By Tahisihaka Andrew Dormans

Growing up as a child or a teenager in the rural communities of Solomon Islands in the early 1980’s, the most popular or familiar medium of information and source of entertainment available is the radio. At least in some of the households there were radios. Usually the members of the community would flock around the radio and listen to their favorite programs being broadcasted by the Solomon Islands Broadcasting Corporation (SIBC). For most of the people, Friday afternoons and Saturday nights were the real favorites. On Fridays the popular “Special Requests” segments would come on air in the afternoons. On Saturday nights after the “Custom Story” with Uncle Luke Susuta, the “String Band Hit Parade” would be the next favorite lineup in the program. I can bet that no one would dare to leave to their houses for the night until the “String Band Hit Parade” was truly over. The top ten (10) local songs for the week would be played in the order from number ten (10) to number one (1) on the SIBC top ten hits. Many of the old and local favorite songs were featured on the String Band Hit Parade every weekend. Popular household names like Moses Aru Graciano, Fred Maedola, Maworo String Band, Snow Cover, Fuaga Brothers and numerous other artists from all over Solomon Islands were featured in the popular radio program. Two of the popular songs at that time were the “Malaita” and “Usugani Le’a Tara’ina” from the little known group tagged as the “Chrissa Sisters String Band from Kwa’a village, West Kwaio of Malaita Province.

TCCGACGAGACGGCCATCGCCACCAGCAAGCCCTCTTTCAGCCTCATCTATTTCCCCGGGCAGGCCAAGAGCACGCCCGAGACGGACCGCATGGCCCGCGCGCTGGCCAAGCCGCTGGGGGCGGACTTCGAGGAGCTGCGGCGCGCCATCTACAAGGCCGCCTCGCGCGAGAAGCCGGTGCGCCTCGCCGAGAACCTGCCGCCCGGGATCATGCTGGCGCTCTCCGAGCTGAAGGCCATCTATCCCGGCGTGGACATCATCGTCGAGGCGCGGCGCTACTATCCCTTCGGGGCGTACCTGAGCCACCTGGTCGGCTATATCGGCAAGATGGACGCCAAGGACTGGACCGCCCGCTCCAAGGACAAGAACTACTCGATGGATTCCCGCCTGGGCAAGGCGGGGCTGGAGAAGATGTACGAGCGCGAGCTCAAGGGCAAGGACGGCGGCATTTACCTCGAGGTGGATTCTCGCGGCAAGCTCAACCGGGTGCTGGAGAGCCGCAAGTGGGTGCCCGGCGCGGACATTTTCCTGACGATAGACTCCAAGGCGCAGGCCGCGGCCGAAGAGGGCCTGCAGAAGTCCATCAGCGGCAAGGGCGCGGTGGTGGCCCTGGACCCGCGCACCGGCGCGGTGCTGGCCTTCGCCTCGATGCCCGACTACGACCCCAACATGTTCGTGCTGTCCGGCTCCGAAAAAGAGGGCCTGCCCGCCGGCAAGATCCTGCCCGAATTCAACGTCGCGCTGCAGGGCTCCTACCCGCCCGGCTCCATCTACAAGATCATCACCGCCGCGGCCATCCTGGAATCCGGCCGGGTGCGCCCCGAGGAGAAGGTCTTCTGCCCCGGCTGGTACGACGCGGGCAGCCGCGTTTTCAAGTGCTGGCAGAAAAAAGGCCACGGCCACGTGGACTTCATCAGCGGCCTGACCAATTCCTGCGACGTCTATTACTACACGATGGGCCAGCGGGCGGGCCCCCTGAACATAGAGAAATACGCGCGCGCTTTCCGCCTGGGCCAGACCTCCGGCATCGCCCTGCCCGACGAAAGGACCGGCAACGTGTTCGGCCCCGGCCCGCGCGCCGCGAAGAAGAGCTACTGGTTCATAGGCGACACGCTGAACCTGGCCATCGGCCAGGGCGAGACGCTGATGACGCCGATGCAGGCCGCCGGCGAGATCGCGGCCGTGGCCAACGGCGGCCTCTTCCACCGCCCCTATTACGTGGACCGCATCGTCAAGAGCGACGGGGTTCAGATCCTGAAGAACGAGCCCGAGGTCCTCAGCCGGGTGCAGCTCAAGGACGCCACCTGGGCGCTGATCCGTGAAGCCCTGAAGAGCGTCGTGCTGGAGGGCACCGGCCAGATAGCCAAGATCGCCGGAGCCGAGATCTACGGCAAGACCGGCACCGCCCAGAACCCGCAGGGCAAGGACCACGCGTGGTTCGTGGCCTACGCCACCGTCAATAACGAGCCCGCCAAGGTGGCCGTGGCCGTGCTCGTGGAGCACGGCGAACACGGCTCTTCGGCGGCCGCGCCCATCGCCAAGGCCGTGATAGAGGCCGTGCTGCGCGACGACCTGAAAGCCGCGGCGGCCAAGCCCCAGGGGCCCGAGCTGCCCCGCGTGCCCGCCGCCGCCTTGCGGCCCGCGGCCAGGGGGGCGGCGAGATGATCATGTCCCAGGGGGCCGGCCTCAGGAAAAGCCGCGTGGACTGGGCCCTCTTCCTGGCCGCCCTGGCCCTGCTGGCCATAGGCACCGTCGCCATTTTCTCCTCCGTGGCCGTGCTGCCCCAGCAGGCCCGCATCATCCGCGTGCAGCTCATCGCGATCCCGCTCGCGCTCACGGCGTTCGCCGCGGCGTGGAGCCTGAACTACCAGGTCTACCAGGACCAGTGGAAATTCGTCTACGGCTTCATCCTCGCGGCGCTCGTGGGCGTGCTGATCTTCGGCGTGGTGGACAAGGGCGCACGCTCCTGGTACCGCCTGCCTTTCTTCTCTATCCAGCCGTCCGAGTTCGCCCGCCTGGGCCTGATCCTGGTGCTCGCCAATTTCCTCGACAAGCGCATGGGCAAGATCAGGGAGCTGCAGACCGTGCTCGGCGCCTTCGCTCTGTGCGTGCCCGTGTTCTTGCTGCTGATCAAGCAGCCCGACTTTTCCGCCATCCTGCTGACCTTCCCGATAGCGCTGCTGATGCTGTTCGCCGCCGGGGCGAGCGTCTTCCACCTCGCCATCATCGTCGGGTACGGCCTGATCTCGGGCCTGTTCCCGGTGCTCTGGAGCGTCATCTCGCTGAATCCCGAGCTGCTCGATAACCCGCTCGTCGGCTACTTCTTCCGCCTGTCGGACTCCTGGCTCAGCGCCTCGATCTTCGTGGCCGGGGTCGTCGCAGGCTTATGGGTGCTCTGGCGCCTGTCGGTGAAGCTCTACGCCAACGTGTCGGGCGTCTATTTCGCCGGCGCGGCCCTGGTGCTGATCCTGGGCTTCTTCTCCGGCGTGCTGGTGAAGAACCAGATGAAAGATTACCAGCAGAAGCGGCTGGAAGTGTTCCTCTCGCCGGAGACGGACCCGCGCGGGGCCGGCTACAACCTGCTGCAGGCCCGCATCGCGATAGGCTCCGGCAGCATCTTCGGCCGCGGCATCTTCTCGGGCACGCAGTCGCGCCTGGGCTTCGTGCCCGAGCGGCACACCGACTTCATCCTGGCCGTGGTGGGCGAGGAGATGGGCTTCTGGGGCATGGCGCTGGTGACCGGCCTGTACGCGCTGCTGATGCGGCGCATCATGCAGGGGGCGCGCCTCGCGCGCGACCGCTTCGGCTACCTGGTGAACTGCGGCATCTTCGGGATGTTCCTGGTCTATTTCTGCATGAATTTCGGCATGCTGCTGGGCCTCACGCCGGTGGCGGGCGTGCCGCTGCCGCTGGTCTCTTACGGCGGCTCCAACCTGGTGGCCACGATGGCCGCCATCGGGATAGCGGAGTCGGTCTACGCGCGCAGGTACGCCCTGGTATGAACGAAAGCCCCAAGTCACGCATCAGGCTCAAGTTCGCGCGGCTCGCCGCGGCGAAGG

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Chrissa Sisters String Band was originally from Kwa’a village in West Kwaio, Malaita Province. The band itself and the great people behind it may not be popular like other local artists in Solomon Islands but certainly their two songs by any means should not be discounted and  claimed as unpopular on the national airwave, the Solomon Islands Broadcasting Corporation (SIBC). The two songs were simple but popular that they captured the heart of many Solomon Islanders. In a recent interview with Isaiah Suru, one of the band members who actually played the Ukulele, he revealed that they actually recorded ten (10) songs with Late Claudius Horiwapu of Solomon Islands Broadcasting Corporation (SIBC) at his residence at Kwa’a village in one of the years either in 1978 or 1979 as he recalled. There were five members in the band at that time and it included Isaiah Suru, Claudius Samu and the three sisters Elizabeth Kofa’e, Mary Asunta Sufai’a and Martina Sufai’a. Suru during the interview took the opportunity to acknowledge the involvement of the Late John Ale who was instrumental in composing the “Malaita” song. As I interviewed Suru about the “Malaita” song, he excitedly confirmed that the song actually has four verses. Unfortunately, they did not record the other two verses. They only recorded two of the four verses including the chorus with the Late Claudius Horiwapu. I smiled and enquired why? He responded accordingly and stated that that they were in a rush to record the songs. The Malaita song was not quite completed. Claudius Horiwapu had arrived and they were scheduled to record the ten (10) songs. It was just a quick decision and they had to setup pretty fast for the recording. Yes, it was a song about Mama Malaita, Suru enthusiastically shared the story during the short interview. The other two verses described the northern and the Southern part of Malaita Island. Unfortunately, the two verses were not recorded.